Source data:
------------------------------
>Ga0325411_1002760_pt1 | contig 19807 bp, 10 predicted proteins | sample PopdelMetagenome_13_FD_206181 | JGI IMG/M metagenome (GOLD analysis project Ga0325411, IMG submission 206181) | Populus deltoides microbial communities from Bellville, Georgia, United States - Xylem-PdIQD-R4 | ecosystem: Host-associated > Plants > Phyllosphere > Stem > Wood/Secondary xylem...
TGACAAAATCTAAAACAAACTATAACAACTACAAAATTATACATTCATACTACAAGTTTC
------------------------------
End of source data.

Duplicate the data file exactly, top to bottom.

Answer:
>Ga0325411_1002760_pt1 | contig 19807 bp, 10 predicted proteins | sample PopdelMetagenome_13_FD_206181 | JGI IMG/M metagenome (GOLD analysis project Ga0325411, IMG submission 206181) | Populus deltoides microbial communities from Bellville, Georgia, United States - Xylem-PdIQD-R4 | ecosystem: Host-associated > Plants > Phyllosphere > Stem > Wood/Secondary xylem...
TGACAAAATCTAAAACAAACTATAACAACTACAAAATTATACATTCATACTACAAGTTTC